Turkey accuses US of 'hypocrisy' on Kurdish militia in Syria

Israel environment minister resigns from 'extremist government'

US-led coalition pounds IS near Raqa

Tunisia mulls allowing women to serve in army

US-backed fighters battle IS near Syria stronghold

Tunisia tourism sees 'slight recovery'

UN envoy calls for economic rescue plan for Yemen

Bahrain jails 19 for attacks on police

Up to 30 dead in shipwreck off Libya

UN says Syrians will 'starve' unless aid improves

Christian homes set ablaze in Egyptian village 'love story'

Kuwait's main opposition group ends polls boycott

Twin offensives on IS edge forward in Syria, Iraq

Private firms to help in hunt for Egyptair black boxes

New Israeli defence minister's tough talk to be put to the test

Syria most dangerous place for health workers

Concern for civilians trapped in Iraq's Fallujah

Brent rises past $50 a barrel

Iraq PM urges protesters to stay home

Juncker warns Ankara against migrant deal threats

Israeli air force carries out strikes on Hamas sites in Gaza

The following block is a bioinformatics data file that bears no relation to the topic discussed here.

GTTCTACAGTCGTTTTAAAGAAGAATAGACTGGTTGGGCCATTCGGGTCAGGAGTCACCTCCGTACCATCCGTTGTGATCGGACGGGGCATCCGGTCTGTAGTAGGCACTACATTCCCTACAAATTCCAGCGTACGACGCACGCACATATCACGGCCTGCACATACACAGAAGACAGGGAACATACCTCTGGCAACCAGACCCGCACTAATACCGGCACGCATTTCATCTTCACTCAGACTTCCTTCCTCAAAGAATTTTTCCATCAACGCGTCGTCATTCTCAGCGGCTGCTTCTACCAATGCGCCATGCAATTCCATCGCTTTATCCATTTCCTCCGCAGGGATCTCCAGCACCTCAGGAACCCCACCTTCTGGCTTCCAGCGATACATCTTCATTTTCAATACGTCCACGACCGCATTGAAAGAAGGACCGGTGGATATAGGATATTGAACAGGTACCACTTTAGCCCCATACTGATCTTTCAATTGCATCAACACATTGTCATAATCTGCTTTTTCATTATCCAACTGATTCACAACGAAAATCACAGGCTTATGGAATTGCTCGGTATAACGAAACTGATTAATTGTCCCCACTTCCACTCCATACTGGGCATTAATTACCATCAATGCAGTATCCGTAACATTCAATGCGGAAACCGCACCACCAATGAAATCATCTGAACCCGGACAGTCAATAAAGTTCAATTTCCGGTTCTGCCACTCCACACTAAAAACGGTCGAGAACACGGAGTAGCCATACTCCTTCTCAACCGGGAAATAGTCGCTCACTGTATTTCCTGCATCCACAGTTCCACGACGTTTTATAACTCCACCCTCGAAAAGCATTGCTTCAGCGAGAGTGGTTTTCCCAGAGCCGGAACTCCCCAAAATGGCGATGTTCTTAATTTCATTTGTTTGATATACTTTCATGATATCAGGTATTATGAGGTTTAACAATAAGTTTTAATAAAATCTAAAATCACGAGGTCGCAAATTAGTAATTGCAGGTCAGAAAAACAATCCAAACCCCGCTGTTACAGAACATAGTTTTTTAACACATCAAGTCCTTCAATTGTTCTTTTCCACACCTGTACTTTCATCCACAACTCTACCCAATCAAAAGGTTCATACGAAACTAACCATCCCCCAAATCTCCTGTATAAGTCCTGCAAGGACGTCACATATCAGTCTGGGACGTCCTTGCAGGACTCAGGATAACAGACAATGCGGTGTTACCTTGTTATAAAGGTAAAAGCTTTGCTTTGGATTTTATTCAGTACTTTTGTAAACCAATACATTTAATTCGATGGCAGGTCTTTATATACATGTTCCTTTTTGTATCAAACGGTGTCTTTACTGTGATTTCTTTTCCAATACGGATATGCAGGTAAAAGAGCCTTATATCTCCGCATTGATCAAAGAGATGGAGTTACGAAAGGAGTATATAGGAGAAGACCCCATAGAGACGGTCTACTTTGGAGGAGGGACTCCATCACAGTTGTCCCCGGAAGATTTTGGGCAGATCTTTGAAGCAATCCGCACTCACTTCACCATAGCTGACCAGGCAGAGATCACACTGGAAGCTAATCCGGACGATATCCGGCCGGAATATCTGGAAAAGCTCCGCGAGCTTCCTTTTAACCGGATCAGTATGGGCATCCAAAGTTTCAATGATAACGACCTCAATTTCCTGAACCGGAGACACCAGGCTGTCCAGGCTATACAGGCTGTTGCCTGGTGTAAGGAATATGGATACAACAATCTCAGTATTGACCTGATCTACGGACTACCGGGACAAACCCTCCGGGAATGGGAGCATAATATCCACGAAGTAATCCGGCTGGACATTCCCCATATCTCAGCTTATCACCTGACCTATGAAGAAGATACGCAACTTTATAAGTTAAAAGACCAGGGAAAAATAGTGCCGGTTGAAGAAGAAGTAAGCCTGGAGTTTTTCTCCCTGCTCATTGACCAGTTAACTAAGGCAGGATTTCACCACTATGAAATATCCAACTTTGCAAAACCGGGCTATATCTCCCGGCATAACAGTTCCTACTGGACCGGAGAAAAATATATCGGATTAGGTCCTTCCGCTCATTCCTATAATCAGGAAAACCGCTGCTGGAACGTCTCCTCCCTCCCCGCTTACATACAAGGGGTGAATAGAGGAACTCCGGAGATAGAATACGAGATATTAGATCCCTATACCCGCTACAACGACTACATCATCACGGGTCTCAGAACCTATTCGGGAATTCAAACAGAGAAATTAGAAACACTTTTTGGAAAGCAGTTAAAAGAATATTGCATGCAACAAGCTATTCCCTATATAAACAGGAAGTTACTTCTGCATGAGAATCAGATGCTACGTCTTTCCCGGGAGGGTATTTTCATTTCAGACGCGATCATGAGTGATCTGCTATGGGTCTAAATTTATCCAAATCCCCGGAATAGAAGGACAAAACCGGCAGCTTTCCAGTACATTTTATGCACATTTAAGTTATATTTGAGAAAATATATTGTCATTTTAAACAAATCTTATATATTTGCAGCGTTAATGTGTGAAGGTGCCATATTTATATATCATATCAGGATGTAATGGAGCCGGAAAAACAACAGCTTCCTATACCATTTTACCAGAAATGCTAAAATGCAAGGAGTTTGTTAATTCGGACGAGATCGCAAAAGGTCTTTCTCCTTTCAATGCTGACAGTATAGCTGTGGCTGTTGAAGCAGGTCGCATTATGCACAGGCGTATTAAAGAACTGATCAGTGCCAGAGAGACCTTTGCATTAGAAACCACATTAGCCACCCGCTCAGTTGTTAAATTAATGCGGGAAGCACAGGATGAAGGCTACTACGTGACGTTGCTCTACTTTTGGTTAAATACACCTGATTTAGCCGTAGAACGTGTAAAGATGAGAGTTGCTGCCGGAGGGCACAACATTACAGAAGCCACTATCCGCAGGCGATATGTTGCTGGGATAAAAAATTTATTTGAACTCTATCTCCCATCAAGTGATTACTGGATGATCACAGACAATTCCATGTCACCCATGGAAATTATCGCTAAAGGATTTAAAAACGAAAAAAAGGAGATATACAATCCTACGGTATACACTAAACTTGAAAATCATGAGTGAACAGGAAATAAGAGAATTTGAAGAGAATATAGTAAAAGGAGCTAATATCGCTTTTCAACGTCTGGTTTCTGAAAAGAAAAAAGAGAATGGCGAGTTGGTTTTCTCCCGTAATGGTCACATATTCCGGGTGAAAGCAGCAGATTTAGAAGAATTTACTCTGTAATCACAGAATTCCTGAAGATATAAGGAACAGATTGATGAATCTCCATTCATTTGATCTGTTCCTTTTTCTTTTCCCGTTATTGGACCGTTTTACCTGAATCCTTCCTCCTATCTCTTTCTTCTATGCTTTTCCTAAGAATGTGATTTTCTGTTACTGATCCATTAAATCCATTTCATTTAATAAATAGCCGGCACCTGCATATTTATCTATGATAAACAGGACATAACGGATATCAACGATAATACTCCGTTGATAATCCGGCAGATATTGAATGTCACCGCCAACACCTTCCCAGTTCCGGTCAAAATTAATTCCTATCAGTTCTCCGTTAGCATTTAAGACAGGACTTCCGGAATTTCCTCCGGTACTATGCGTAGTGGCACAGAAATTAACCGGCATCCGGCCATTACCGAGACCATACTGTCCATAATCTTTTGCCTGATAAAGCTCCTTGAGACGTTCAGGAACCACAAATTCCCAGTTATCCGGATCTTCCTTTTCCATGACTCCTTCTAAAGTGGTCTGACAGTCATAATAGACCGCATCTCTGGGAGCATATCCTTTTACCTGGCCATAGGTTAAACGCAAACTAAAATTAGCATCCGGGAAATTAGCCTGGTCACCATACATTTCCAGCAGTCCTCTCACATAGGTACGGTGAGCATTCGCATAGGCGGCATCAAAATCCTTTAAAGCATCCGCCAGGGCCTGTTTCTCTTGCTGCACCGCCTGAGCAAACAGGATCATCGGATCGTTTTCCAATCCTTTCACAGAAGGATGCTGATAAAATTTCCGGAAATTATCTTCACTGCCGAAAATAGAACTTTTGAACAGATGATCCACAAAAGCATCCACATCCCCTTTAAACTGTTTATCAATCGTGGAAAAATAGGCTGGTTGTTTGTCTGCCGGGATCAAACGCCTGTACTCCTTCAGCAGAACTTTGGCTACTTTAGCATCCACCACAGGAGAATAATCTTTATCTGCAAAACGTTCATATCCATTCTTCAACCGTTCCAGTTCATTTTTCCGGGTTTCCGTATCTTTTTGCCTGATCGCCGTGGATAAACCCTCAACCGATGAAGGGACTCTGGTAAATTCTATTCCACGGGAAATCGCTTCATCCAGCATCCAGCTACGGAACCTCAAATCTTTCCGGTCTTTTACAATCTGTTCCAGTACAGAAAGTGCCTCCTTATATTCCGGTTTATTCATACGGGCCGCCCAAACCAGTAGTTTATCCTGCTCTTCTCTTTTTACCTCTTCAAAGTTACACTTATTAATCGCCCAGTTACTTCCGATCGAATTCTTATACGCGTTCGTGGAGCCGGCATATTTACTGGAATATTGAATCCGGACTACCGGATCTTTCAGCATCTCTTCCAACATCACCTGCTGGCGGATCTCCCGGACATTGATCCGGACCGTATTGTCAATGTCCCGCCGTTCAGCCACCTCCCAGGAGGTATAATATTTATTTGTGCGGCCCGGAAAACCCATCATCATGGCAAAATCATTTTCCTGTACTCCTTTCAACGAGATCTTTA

Annual Jewish pilgrimage starts in Tunisia

Sudan accuses UN official of 'false' reports on displaced

Egypt quashes prison sentences for 47 protesters

At least 5 drown off Libya coast

Coalition airstrike kills six Yemen civilians 'by mistake'

Erdogan chairs first meeting of new Turkey cabinet

Pope prays to 'convert hearts' of ISIS extremists

Egypt expels French journalist amid crackdown on media

Israeli rights group gives up on army complaints system

Hamas-led council backs executions without Abbas approval

Netanyahu forms ultra-nationalist Israel government

Major assaults target IS jihadists in Iraq, Syria

Yemen warring parties 'closer' to agreement